By Drew Parton
Mystery Science Theater 3000 is back! I really loved the new season, and I think that it’s a great successor to the original. TV seems to be all about revivals now: Arrested Development, X-Files, Twin Peaks, MST3k, 24, it’s almost like they’re out of ideas and want to easily bank on nostalgia. (NOT THAT I’M CYNICAL). But whatever, I’m all aboard the hype train and here are three more cult shows that deserve a second run:
*Firefly is deliberately NOT on this list.
As much as I loved Firefly, I’m actually pretty glad that it didn’t get a second season. I mentioned this in an earlier article about Sherlock, but we get to remember Firefly in its prime. It went out on a high note- free from the inevitable seasonal rot. Think about if Dexter or Lost ended after season 1- they would be remembered as a masterpiece that sadly never continued. As much as I deeply love Nathan Fillion, let’s consider at Castle. A charming and charismatic comedy cop procedural about a crime author that helps the NYPD solve cases. That show had great performances and writing by all, but it decayed like most shows do. It runs out of momentum, it loses its charm, and its characterization. And it went on way longer than it should have, and it just became rubbish. Firefly never got to that, and I’m frankly glad for it. I would honestly hate to see it come back, knowing that it could never re-capture lightning in a bottle. Now on to the proper list:
The Unit Original Run: 2006-2009
The Unit was an action-drama show about an elite Special Forces team simply called “The Unit.” The first season was actually taken from the memoirs of a Delta Force operator. Dennis Haysbert (yes, the Allstate guy) plays Sergeant Major Jonas Blane, the leader of the team. It also features Max Martini, Scott Foley, and Robert Patrick. The series lasted for four seasons in its original run- with a movie planned to end it, but ultimately low viewers doomed the show. This is actually a real shame, because the first two seasons have great moments of action and drama. The episodes usually focus on two general plotlines: the unit team on missions, and the lives of the wives of the operators. While the show became a lot weaker in the third and especially fourth season, it dealt with loss, PTSD, family neglect, and the ethics of war. The show had really great potential, and deserves another chance.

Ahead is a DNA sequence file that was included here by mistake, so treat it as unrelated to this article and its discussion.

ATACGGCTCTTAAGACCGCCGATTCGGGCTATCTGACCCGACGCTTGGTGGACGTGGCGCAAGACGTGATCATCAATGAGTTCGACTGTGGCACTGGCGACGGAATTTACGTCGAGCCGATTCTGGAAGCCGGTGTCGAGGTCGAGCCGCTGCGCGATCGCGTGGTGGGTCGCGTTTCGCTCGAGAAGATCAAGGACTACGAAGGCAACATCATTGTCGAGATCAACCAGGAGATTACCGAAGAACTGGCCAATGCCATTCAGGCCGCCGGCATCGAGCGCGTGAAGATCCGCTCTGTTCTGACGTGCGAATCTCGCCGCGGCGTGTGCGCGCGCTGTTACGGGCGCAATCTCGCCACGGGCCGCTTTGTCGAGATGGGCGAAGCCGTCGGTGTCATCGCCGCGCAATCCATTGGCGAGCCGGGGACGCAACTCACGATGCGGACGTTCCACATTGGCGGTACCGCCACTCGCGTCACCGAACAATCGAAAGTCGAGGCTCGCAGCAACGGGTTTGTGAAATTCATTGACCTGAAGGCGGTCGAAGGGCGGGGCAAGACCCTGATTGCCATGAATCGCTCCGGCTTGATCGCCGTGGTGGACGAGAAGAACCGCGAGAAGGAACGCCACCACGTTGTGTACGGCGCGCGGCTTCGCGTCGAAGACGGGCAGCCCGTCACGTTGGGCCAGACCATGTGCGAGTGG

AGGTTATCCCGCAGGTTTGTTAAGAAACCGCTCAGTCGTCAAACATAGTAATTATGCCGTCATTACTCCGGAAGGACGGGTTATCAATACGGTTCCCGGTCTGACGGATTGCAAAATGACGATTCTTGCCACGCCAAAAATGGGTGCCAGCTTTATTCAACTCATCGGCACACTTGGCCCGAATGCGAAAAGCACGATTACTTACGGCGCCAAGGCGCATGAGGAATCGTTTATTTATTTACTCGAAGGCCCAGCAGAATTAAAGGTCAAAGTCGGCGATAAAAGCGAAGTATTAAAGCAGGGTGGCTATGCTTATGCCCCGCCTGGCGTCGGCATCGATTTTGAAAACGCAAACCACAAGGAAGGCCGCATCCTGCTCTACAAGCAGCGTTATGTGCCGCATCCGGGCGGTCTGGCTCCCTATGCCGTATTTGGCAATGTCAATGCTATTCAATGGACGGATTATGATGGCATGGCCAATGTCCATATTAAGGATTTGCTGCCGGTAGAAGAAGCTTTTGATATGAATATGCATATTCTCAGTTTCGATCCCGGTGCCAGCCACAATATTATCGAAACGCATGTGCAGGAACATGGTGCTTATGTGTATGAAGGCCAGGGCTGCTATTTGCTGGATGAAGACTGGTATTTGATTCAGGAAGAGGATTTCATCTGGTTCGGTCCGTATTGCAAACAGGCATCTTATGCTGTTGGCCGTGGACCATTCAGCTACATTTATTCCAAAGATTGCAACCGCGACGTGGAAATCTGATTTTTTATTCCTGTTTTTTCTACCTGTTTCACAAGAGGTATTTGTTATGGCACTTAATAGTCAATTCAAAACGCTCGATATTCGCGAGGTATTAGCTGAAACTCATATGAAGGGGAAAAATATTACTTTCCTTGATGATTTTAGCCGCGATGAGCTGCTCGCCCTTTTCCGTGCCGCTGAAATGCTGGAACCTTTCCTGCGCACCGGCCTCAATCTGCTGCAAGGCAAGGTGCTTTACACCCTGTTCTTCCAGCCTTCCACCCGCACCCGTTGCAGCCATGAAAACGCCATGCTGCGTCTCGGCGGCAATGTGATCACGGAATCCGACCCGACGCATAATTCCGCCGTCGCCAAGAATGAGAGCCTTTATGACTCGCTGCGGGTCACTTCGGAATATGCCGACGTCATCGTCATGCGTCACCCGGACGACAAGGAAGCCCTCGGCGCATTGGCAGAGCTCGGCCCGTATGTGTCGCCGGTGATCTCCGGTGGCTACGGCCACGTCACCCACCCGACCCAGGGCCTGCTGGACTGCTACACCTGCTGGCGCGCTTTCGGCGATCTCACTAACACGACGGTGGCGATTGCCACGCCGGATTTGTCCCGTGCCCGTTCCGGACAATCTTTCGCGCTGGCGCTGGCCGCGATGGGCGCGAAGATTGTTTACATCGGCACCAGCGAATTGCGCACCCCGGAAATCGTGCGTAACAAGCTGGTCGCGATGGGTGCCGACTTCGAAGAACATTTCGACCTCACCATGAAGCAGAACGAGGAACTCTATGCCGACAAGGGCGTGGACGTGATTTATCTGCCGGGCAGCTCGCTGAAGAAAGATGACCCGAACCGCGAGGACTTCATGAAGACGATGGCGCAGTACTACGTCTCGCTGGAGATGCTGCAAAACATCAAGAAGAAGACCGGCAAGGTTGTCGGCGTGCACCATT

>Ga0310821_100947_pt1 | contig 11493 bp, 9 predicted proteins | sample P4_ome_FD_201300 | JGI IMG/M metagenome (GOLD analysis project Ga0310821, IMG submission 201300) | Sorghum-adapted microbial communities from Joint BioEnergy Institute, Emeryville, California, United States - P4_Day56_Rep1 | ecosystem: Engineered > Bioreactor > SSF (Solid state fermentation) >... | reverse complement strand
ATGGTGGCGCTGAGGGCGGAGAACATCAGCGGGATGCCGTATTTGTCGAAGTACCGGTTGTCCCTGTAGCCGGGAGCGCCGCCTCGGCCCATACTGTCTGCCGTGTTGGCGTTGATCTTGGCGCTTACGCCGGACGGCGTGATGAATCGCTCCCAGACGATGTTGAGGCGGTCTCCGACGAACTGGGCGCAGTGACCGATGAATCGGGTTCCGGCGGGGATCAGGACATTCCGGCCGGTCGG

Almost Human Original Run: 2013-2014
Both John and I have never been shy about our love for Karl Urban. He is a criminally underrated actor with the capacity for drama, action, and comedy- and he makes a great star in this 2013 sci-fi cop procedural. In the year 2048, in order to combat rampant crime and the dysregulation of drugs and technology, police officers are partnered with androids. It is a classic tale of human-android partnership and learning what it is to be human and Karl Urban and Michael Ealy share great chemistry onscreen. The show did have problems sorting out what kind of show it wanted to be, rotating between straight sci-fi and being a standard police procedural- and so it was a little weak on both fronts. But the character writing and acting definitely makes up for those sorts of minor shortcomings.
Clone High Original Run: 2002-2003
This bizarre show first ran on MTV back in the early 2000’s and was one of the first creations of Philip Lord and Chris Miller. It was an incredibly strange parody of teen high school dramas- except the whole school is populated by clones of famous people and run by a megalomaniacal principle that is intent on using the clones for a theme park. It was co-created by Bill Lawrence- the creator of Scrubs, and shares a lot of the same voice actors.
Unfortunately, it was cancelled partially because of the controversy in India about their portrayal of Gandhi. Since then, it has garnered a cult following because of the insane writing, where Abraham Lincoln and Gandhi are nerds desperately trying to be cool, Joan of Arc as a moody goth, and Cleopatra and JFK as narcissistic jocks. With all of the Hollywood clout that Lord and Miller have gained through the Lego Movie, 21 Jump Street, and their other TV shows, I think that Clone High would stand a pretty good chance at a second run- and definitely would find a place as a niche irreverent TV show. Please- Phil, Chris, I know you’ve visited this website before. If you’re reading this, we need another semester at Clone High.